Ava Barry from Aghabullogue, Co Cork, in Ireland, is finally home and is reunited with her siblings after being granted medical cannabis license by the government.
Eight-year-old Ava suffers from a severe and drug-resistant form of epilepsy called Dravets Syndrome. Ava was having up to 23 seizures a day, and her parents constantly feared they would lose their daughter in the course of one of her seizures. Because of this, they decided to give medical cannabis a try.
However, because she couldn’t get easy and expedited legal access to medical cannabis under Irish law, Ava and her parents had to go The Hague, in the Netherlands, last summer in order to avail of the treatment that works for her medical condition.
According to Ava’s mother, Vera Twomey, they now know that THC and CBD oil work, and that the little girl has gotten better each day and has been seizure-free since using it. She attests that THC has saved her daughter’s life and changed it for the better. Vera said that medical cannabis is the “most humane” kind of medication.
Ava and her parents had rented an apartment in The Hague. She was under the care of a neurologist there who has also been monitoring the use of a certain form of cannabis. The girl’s seizures had entirely stopped since she started to take one drop of CBD oil three times daily.
Before going to the Netherlands, where Ava became a “medicinal cannabis refugee,” Vera had travelled to Spain in order to get a prescription for medical marijuana. However, the drug was confiscated when she arrived at Dublin Airport.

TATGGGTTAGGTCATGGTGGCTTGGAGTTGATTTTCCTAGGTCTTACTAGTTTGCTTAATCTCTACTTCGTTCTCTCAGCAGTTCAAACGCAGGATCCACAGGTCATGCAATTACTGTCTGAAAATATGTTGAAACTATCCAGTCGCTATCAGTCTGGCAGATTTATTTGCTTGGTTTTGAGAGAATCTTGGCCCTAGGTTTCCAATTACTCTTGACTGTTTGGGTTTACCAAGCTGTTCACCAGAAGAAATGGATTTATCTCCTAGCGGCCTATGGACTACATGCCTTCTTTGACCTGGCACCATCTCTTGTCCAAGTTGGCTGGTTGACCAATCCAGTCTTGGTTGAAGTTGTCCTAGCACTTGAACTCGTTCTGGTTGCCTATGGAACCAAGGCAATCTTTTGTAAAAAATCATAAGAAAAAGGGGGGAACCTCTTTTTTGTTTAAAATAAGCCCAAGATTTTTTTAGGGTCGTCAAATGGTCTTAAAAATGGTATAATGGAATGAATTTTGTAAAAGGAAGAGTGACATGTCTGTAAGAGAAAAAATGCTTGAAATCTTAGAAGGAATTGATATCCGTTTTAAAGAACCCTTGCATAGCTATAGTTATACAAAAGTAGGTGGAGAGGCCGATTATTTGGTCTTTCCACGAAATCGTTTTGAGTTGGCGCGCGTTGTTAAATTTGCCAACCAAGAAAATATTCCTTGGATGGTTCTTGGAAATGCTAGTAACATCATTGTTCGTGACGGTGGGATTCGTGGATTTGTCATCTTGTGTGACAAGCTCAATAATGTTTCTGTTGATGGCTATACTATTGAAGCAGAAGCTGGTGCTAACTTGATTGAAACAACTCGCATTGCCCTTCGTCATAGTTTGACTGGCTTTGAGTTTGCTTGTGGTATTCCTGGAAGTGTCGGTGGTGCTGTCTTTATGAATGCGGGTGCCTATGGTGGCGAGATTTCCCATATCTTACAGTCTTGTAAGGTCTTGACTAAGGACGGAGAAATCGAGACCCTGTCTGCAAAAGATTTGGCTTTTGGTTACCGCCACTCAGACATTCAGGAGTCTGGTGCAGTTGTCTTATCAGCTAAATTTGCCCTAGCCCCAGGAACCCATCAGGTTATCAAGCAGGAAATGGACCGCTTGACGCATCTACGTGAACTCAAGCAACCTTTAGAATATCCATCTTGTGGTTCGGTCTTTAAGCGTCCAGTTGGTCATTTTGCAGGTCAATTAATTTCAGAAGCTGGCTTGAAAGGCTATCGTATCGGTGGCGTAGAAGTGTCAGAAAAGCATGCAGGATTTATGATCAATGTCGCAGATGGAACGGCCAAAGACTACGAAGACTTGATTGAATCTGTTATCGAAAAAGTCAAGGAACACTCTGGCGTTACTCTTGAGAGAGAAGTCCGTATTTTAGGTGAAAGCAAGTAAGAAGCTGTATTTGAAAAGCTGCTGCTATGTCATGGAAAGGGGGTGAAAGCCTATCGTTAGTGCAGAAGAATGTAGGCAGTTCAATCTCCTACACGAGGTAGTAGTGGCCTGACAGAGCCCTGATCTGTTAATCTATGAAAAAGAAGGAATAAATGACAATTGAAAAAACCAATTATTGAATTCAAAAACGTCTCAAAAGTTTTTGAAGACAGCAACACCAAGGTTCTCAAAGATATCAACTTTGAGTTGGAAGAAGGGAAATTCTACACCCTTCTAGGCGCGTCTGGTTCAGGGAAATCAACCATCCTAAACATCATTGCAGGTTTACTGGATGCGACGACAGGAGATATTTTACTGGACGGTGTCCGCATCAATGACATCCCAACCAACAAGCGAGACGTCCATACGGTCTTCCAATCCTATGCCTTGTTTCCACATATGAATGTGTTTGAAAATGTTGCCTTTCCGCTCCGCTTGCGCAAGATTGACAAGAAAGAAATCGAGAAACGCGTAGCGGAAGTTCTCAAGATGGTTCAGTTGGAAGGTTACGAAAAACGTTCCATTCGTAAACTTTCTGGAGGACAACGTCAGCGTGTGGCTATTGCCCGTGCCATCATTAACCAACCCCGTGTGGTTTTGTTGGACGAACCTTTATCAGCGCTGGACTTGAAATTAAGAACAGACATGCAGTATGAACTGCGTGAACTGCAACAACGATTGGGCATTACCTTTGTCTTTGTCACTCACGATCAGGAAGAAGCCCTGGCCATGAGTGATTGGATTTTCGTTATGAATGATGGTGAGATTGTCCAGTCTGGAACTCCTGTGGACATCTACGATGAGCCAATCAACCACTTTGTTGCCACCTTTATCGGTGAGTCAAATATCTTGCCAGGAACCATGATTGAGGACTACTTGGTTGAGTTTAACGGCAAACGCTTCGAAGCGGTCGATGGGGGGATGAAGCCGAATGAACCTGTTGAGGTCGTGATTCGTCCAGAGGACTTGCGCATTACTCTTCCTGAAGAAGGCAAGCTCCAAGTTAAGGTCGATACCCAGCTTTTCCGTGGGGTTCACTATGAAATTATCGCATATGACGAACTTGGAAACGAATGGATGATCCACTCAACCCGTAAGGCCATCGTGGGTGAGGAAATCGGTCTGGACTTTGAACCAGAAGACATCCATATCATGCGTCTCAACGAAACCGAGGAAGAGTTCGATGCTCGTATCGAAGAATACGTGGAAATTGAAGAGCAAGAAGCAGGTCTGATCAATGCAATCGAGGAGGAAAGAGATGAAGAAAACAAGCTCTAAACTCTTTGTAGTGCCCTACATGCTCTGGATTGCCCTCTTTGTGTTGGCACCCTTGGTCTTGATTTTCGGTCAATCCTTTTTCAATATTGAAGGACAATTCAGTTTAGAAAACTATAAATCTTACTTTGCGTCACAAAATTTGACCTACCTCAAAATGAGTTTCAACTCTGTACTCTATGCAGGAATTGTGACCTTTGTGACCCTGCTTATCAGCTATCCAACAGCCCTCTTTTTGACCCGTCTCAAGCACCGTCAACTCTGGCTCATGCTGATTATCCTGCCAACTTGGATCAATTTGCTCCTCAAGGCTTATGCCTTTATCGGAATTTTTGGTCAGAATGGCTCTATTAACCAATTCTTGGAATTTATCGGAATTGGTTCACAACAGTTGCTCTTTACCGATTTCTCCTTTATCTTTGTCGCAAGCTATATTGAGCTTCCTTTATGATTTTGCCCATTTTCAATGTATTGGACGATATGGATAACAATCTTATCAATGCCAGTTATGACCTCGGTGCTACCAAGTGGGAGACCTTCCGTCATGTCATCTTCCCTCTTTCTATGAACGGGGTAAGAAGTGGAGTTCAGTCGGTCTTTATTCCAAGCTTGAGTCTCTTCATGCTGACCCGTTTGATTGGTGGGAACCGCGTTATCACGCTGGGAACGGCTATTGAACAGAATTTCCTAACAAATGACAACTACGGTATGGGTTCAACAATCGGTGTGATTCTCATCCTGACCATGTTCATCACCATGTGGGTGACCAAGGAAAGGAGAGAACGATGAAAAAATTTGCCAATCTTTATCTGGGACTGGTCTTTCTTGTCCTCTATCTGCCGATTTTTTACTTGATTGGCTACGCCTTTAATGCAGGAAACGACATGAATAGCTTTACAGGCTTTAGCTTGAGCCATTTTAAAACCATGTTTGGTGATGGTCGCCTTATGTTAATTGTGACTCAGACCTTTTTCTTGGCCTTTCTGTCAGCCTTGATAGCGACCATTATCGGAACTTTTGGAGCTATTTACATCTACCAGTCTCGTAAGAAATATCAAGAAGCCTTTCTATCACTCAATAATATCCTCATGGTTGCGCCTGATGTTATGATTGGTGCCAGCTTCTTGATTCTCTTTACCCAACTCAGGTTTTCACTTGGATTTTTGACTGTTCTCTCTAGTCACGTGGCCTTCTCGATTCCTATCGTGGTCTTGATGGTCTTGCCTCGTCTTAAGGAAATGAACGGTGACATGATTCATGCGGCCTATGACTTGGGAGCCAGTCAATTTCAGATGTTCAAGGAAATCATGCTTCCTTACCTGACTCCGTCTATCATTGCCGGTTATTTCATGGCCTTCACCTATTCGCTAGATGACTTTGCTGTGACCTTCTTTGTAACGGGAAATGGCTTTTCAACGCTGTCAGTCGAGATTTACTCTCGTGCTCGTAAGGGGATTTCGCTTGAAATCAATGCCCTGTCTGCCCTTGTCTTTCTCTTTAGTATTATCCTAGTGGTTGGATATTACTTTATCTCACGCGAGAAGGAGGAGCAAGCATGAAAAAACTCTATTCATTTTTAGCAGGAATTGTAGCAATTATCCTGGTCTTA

Vera and her husband, Paul, led a campaign to allow Ava to access medical cannabis products – particularly cannabis oil – in Ireland. Late last year, Vera made headlines when she started a walk from Cork to Dublin to raise Ava’s plight and call for a change in the country’s cannabis law. She had a knee injury during her trek and had to be pushed in wheelchair for the remaining few miles.
Two years after they started their campaign, Vera and Paul were finally granted the medicinal cannabis license for Ava. Health Minister Simon Harris signed the license late November.
CBD is legal in Ireland because it does not contain THC, which is the psychoactive component of cannabis. However, doctors still cannot prescribe it easily. Obtaining a license for medical cannabis is a very lengthy and difficult process, which involves several doctors and specialists. Licenses are, in effect, rarely granted. In fact, Ava is only the third person to be granted such license.
Vera thanked everyone who supported their fundraising, which had enabled them to move to the Netherlands and obtain the much-needed cannabis oil for Ava. She also acknowledged family, friends, and the community for contacting people in the government to help them fight for medical cannabis license.
While Vera is happy to be home now, where Ava can spend Christmas with her entire family, and with her family’s fight for medical cannabis access now over, she said that she still feels a personal responsibility to help others who are in the same situation they were. According to her, it is their duty to share some of their success and how they achieved it. She said she feels really sorry for people who are dealing with medical conditions like Lyme disease.
Individual patients in Ireland could still apply for medical cannabis licenses through their doctors. The Irish government is trying to speed up this process. Harris is said to have established an expert reference group, which has made progress in finalizing a set of clinical guidelines for the prescription of medicinal cannabis.